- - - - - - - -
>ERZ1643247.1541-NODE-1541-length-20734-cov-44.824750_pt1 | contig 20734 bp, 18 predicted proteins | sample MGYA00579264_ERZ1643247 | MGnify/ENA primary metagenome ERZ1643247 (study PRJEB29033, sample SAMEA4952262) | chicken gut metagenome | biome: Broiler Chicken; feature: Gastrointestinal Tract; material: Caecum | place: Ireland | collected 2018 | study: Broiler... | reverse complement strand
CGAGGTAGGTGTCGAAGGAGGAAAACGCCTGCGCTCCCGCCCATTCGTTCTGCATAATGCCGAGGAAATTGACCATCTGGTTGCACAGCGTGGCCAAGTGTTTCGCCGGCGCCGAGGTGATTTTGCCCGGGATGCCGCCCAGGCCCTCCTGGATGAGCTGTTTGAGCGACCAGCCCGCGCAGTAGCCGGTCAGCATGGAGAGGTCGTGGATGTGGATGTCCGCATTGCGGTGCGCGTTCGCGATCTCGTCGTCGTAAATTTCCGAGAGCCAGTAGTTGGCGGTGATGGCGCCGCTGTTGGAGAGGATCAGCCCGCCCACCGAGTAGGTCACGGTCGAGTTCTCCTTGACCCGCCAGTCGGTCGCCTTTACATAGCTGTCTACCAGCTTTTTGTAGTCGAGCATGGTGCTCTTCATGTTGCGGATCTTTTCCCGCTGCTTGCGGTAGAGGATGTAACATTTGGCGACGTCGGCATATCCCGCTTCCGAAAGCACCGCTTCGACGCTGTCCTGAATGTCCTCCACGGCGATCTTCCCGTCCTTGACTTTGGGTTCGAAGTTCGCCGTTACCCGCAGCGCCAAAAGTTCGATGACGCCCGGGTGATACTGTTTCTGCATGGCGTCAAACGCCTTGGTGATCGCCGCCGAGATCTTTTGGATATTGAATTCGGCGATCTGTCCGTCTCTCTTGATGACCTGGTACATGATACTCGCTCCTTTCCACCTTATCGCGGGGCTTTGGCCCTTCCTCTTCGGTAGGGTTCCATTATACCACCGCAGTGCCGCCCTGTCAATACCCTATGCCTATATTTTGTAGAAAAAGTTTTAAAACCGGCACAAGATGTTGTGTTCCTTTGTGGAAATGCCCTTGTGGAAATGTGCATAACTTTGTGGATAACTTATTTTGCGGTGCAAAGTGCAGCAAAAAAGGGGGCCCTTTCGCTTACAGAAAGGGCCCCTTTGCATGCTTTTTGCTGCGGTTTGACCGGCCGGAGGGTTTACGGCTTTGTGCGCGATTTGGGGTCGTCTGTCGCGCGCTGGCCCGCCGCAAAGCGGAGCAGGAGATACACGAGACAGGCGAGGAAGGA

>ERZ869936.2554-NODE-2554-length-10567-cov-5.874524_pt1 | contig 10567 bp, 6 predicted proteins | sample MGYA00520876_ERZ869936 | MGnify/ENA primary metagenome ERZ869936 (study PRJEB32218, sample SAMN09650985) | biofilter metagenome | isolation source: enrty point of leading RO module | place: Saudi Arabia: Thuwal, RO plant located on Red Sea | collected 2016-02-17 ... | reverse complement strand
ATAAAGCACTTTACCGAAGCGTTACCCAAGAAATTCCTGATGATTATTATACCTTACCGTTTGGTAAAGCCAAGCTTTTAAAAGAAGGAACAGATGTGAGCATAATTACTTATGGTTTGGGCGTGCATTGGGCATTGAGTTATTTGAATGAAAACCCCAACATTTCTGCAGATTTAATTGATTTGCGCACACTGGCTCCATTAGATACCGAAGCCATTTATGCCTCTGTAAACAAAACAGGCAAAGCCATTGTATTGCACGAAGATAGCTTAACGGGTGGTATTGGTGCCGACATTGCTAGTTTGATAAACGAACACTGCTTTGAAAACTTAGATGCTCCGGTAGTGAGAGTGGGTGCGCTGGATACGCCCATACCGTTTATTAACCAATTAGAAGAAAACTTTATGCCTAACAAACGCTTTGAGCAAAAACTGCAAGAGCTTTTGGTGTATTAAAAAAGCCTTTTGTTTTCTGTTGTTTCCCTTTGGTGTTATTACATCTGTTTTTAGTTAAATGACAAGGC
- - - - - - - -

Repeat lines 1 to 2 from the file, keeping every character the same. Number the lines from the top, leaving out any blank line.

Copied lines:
>ERZ1643247.1541-NODE-1541-length-20734-cov-44.824750_pt1 | contig 20734 bp, 18 predicted proteins | sample MGYA00579264_ERZ1643247 | MGnify/ENA primary metagenome ERZ1643247 (study PRJEB29033, sample SAMEA4952262) | chicken gut metagenome | biome: Broiler Chicken; feature: Gastrointestinal Tract; material: Caecum | place: Ireland | collected 2018 | study: Broiler... | reverse complement strand
CGAGGTAGGTGTCGAAGGAGGAAAACGCCTGCGCTCCCGCCCATTCGTTCTGCATAATGCCGAGGAAATTGACCATCTGGTTGCACAGCGTGGCCAAGTGTTTCGCCGGCGCCGAGGTGATTTTGCCCGGGATGCCGCCCAGGCCCTCCTGGATGAGCTGTTTGAGCGACCAGCCCGCGCAGTAGCCGGTCAGCATGGAGAGGTCGTGGATGTGGATGTCCGCATTGCGGTGCGCGTTCGCGATCTCGTCGTCGTAAATTTCCGAGAGCCAGTAGTTGGCGGTGATGGCGCCGCTGTTGGAGAGGATCAGCCCGCCCACCGAGTAGGTCACGGTCGAGTTCTCCTTGACCCGCCAGTCGGTCGCCTTTACATAGCTGTCTACCAGCTTTTTGTAGTCGAGCATGGTGCTCTTCATGTTGCGGATCTTTTCCCGCTGCTTGCGGTAGAGGATGTAACATTTGGCGACGTCGGCATATCCCGCTTCCGAAAGCACCGCTTCGACGCTGTCCTGAATGTCCTCCACGGCGATCTTCCCGTCCTTGACTTTGGGTTCGAAGTTCGCCGTTACCCGCAGCGCCAAAAGTTCGATGACGCCCGGGTGATACTGTTTCTGCATGGCGTCAAACGCCTTGGTGATCGCCGCCGAGATCTTTTGGATATTGAATTCGGCGATCTGTCCGTCTCTCTTGATGACCTGGTACATGATACTCGCTCCTTTCCACCTTATCGCGGGGCTTTGGCCCTTCCTCTTCGGTAGGGTTCCATTATACCACCGCAGTGCCGCCCTGTCAATACCCTATGCCTATATTTTGTAGAAAAAGTTTTAAAACCGGCACAAGATGTTGTGTTCCTTTGTGGAAATGCCCTTGTGGAAATGTGCATAACTTTGTGGATAACTTATTTTGCGGTGCAAAGTGCAGCAAAAAAGGGGGCCCTTTCGCTTACAGAAAGGGCCCCTTTGCATGCTTTTTGCTGCGGTTTGACCGGCCGGAGGGTTTACGGCTTTGTGCGCGATTTGGGGTCGTCTGTCGCGCGCTGGCCCGCCGCAAAGCGGAGCAGGAGATACACGAGACAGGCGAGGAAGGA